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Klebsiella pneumoniae  (Source: ppdictionary.com)
One bacterium, called Klebsiella pneumoniae, has been particularly harmful with 15 to 50 percent of cases due to bloodstream infections resistant to carbapenem antibiotics

The European Center for Disease Prevention and Control (ECDC) has found that multi-drug resistant bacteria, or "superbugs," are spreading throughout Europe with resistance to even the strongest antibiotics.

One bacterium, called Klebsiella pneumoniae, has been particularly harmful. K. pneumoniae typically causes pneumonia, bloodstream and urinary tract infections.

K. pneumoniae has become resistant to antibiotics in Europe, leading to infection in many countries. In fact, K. pneumoniae is even resistant to the most powerful antibiotics called carbapenems.

According to the ECDC, 15 to 50 percent of K. pneumoniae due to bloodstream infections were resistant to carbapenems.

According to Marc Sprenger, ECDC's director, rates of resistance to "last-line" antibiotics such as carbapenems by K. pneumoniae had doubled to 15 percent in 2010 from 7 percent five years ago.

There are two main issues with fighting the superbug: the lack of commercial incentive to invest in last-line antibiotics, and the misuse of antibiotics.

There are very few new antibiotics in development. According to experts, only large drug firms like AstraZeneca are partaking in antibiotic research, and there's a lack of effort in creating new antibiotics that will only be used as a last line of defense.

Antibiotic misuse is a large problem with fighting bacteria. When antibiotics are overused, bacteria find other avenues of surpassing the antibiotics and invading the body. According to Sprenger, countries with the highest rates of multi-drug resistant infections also tend to be the ones with the highest antibiotic use. These countries include Cyprus, Greece, Bulgaria and Hungary.

But K. pneumonia isn't the only superbug to worry about. A different risk report focuses on a gene called New Delhi metallo-beta-lactamase (NDM-1), which can be found in K. pneumonia or E. coli. It makes bacteria resistant to nearly all drugs, and the ECDC reported 106 cases in 13 European countries by the end of March 2011. In late 2010, there were only 77 cases in the same 13 countries. In August 2010, there were patients in South Asia and Britain discovered with the NDM-1 gene.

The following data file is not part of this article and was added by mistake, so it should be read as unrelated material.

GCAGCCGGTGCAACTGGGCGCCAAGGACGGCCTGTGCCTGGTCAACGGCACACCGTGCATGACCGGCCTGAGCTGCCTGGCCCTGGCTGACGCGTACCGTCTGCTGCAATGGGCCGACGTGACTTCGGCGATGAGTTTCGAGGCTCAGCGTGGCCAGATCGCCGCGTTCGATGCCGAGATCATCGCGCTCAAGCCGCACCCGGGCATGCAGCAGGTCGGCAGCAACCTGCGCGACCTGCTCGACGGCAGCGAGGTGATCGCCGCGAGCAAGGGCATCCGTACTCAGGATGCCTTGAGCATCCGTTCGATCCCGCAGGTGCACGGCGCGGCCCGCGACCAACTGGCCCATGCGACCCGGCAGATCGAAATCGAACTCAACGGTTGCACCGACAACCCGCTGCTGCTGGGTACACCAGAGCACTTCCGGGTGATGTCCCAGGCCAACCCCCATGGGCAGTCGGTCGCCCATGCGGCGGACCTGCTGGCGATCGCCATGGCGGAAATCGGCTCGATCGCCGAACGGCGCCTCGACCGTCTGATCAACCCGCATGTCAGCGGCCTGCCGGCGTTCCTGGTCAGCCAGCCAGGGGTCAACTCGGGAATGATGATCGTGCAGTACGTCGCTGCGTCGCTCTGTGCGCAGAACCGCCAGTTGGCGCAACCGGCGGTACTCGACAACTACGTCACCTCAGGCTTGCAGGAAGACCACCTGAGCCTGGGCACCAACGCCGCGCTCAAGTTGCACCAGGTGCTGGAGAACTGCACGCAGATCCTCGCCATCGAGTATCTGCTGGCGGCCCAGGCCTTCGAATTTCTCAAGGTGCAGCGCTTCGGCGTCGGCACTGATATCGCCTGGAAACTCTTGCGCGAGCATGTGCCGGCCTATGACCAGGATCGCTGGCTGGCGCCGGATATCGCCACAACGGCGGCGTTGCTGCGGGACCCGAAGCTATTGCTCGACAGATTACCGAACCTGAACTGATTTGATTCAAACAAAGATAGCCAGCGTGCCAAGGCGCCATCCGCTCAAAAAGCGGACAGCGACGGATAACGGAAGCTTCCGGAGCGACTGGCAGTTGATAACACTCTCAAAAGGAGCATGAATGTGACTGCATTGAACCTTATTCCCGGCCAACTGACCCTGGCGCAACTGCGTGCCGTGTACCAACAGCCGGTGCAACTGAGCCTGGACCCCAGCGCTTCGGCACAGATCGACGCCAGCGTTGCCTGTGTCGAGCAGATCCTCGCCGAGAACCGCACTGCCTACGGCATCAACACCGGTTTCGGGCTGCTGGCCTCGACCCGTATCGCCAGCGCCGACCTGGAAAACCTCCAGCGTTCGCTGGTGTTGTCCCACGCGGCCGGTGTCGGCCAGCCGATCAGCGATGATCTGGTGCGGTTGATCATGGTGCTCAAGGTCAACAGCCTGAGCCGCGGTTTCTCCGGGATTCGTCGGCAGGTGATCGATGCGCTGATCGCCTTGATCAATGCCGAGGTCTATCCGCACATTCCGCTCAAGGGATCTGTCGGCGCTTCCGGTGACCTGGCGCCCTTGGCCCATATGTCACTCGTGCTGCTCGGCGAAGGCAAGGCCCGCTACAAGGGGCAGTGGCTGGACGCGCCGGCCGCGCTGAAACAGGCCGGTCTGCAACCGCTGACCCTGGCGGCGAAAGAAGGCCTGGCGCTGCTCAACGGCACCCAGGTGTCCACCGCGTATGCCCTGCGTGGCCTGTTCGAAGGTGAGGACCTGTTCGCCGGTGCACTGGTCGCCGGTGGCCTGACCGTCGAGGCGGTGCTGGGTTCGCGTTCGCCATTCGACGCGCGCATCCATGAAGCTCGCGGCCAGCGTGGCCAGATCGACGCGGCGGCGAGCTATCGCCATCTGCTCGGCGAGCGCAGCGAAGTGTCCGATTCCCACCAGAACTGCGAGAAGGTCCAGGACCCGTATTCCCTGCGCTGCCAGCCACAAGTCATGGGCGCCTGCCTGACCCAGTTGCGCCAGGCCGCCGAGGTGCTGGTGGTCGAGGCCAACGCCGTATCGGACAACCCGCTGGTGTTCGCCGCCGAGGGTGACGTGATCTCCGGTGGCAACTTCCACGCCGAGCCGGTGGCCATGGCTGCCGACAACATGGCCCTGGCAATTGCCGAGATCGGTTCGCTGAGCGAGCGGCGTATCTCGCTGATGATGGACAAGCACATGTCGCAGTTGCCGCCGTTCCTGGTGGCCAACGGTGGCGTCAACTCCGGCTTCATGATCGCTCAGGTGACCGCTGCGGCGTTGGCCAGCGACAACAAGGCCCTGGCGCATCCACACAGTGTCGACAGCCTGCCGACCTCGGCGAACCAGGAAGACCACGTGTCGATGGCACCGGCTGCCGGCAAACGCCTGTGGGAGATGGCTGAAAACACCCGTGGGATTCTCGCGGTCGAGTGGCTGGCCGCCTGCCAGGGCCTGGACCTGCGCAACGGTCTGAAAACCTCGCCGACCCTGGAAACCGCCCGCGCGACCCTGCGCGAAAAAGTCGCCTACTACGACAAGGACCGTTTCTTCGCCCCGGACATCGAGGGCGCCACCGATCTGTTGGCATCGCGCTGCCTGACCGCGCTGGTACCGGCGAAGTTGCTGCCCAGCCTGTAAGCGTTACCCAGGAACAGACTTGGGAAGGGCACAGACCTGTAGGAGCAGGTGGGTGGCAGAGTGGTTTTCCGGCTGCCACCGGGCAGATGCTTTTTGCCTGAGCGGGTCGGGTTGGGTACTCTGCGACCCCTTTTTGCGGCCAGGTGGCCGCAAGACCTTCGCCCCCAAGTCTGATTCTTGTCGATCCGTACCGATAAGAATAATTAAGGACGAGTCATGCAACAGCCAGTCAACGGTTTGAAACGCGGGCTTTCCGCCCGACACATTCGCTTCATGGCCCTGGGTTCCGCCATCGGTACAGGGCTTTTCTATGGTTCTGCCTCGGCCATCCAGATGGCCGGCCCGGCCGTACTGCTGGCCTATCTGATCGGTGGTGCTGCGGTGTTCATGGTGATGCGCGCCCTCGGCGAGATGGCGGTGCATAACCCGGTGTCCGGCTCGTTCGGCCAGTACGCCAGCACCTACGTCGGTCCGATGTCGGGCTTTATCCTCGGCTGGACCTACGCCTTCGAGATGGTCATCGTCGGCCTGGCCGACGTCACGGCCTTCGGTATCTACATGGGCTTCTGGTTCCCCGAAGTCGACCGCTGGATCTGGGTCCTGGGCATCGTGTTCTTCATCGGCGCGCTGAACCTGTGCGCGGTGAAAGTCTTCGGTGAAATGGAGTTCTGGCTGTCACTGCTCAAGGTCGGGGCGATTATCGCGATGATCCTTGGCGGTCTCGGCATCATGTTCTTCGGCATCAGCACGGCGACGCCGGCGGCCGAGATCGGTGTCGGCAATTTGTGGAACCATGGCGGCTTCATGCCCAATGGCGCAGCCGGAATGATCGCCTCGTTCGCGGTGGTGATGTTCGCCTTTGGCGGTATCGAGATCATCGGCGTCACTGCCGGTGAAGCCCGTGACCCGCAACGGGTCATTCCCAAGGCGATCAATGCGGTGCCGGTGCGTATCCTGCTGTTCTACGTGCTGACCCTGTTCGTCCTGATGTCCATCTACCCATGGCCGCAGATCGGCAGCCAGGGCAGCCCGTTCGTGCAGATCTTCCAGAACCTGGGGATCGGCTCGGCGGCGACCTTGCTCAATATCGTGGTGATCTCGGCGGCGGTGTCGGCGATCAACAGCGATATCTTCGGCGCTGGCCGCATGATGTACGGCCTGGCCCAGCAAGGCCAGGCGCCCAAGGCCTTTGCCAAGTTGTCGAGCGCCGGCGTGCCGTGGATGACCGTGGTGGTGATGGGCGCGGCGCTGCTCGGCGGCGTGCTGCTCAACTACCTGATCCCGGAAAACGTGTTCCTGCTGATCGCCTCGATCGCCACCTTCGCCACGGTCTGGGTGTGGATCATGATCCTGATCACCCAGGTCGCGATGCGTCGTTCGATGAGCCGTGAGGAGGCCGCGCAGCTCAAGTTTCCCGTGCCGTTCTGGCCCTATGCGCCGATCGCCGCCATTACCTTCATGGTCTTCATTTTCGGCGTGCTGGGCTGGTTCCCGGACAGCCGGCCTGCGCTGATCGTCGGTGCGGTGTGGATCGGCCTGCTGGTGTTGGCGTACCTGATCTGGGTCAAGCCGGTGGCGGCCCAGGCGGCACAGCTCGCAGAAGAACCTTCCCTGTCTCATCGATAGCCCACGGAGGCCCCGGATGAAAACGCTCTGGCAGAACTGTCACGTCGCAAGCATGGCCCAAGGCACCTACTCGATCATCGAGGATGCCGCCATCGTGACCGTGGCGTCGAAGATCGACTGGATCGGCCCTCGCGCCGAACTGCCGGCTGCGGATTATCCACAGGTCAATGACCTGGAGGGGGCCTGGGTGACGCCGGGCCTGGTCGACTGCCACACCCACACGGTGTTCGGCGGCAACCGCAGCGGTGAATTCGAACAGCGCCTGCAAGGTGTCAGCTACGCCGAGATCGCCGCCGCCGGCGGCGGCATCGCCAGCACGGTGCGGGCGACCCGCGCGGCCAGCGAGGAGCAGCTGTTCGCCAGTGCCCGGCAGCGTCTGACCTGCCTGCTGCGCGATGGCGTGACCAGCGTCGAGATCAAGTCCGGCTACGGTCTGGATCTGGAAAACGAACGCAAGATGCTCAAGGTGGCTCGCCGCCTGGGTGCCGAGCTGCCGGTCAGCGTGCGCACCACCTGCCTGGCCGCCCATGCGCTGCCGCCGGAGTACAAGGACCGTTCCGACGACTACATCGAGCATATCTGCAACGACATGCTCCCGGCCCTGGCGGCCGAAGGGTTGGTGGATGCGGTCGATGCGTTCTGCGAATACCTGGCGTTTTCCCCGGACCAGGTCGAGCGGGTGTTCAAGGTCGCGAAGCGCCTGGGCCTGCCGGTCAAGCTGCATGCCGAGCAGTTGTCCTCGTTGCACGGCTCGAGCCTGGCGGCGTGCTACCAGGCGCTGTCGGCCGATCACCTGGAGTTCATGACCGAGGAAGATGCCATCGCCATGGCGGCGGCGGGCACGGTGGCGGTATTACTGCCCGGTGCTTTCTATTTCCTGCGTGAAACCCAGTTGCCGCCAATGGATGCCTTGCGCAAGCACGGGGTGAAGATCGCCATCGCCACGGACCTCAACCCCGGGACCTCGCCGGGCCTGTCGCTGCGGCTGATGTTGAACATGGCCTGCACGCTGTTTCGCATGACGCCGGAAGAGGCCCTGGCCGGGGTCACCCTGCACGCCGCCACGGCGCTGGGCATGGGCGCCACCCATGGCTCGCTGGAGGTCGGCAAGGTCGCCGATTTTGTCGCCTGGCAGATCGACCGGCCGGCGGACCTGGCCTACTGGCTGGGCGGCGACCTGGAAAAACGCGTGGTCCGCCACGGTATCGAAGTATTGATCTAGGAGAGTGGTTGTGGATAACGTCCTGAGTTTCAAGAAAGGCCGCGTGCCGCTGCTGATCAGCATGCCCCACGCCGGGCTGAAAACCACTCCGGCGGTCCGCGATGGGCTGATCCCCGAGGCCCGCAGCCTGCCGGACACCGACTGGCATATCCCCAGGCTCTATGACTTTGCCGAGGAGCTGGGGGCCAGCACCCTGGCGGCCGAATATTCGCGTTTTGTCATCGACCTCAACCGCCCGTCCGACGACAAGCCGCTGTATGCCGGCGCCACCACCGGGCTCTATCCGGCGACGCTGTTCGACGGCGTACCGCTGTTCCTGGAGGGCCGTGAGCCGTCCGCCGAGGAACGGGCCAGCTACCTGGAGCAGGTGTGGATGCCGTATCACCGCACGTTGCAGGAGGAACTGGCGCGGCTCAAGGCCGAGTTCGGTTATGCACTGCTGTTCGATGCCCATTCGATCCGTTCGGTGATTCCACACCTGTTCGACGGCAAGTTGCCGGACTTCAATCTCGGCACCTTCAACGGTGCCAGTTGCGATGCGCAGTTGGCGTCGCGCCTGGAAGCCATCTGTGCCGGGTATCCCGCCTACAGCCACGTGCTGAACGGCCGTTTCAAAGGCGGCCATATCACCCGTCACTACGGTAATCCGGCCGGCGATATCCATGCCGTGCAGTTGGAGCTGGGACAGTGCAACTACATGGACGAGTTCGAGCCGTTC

Experts say doctors are largely to blame for the overuse of antibiotics leading to abuse and eventually resistance. They say patients demand them without needing them and hospitals readily give them out.

Source: International Business Times



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RE: Mother nature fights back
By derricker on 11/19/2011 7:21:39 PM , Rating: 2
quote:
Like nature won with polio! Oh, wait.


The 8 new cases of polio detected in pakistan this year would like to laugh at your stupid and sarcastic comment, the whole point is precisely that, no matter how much humanity "advances" (you were being sarcastic with that one too, eh?) it can't beat nature.

quote:
How do you get from the root problem of the article, that people take antibiotics too freely and drug companies have little incentive to create new ones, to over population? If a smaller population still took too many antibiotics, the problem would be the same. I think you're stretching to try to drag out an old, disproved Malthusian theory.


No, actually, there is a proven link with overpopulation and the rise of diseases.

quote:
Not that millions couldn't die, but I don't know if a black death level event is as likely as it once was. All these extra humans over time that cause all the problems in your view have also been busily advancing technology and various social institutions over the centuries since then.


If you take in account how an institution like the CDC or it's global counterparts handle a pandemic situation, the death of billions is almost guaranteed, after all, that's what all those technology advancements are best used for by the various social (and political) institutions.


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